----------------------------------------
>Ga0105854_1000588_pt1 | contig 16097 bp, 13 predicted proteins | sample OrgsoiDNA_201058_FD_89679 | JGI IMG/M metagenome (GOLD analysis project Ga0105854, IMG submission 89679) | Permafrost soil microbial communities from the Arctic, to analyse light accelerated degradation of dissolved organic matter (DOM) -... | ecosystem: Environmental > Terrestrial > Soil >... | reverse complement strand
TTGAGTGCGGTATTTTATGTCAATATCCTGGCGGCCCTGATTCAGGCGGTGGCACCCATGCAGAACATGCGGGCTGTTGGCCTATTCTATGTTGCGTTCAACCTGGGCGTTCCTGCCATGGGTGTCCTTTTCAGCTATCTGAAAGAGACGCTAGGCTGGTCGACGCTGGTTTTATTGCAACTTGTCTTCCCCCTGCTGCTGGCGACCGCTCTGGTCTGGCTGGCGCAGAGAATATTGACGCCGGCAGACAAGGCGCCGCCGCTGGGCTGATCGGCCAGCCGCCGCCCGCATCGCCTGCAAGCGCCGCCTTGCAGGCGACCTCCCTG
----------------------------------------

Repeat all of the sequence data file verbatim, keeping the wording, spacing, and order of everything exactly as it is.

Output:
>Ga0105854_1000588_pt1 | contig 16097 bp, 13 predicted proteins | sample OrgsoiDNA_201058_FD_89679 | JGI IMG/M metagenome (GOLD analysis project Ga0105854, IMG submission 89679) | Permafrost soil microbial communities from the Arctic, to analyse light accelerated degradation of dissolved organic matter (DOM) -... | ecosystem: Environmental > Terrestrial > Soil >... | reverse complement strand
TTGAGTGCGGTATTTTATGTCAATATCCTGGCGGCCCTGATTCAGGCGGTGGCACCCATGCAGAACATGCGGGCTGTTGGCCTATTCTATGTTGCGTTCAACCTGGGCGTTCCTGCCATGGGTGTCCTTTTCAGCTATCTGAAAGAGACGCTAGGCTGGTCGACGCTGGTTTTATTGCAACTTGTCTTCCCCCTGCTGCTGGCGACCGCTCTGGTCTGGCTGGCGCAGAGAATATTGACGCCGGCAGACAAGGCGCCGCCGCTGGGCTGATCGGCCAGCCGCCGCCCGCATCGCCTGCAAGCGCCGCCTTGCAGGCGACCTCCCTG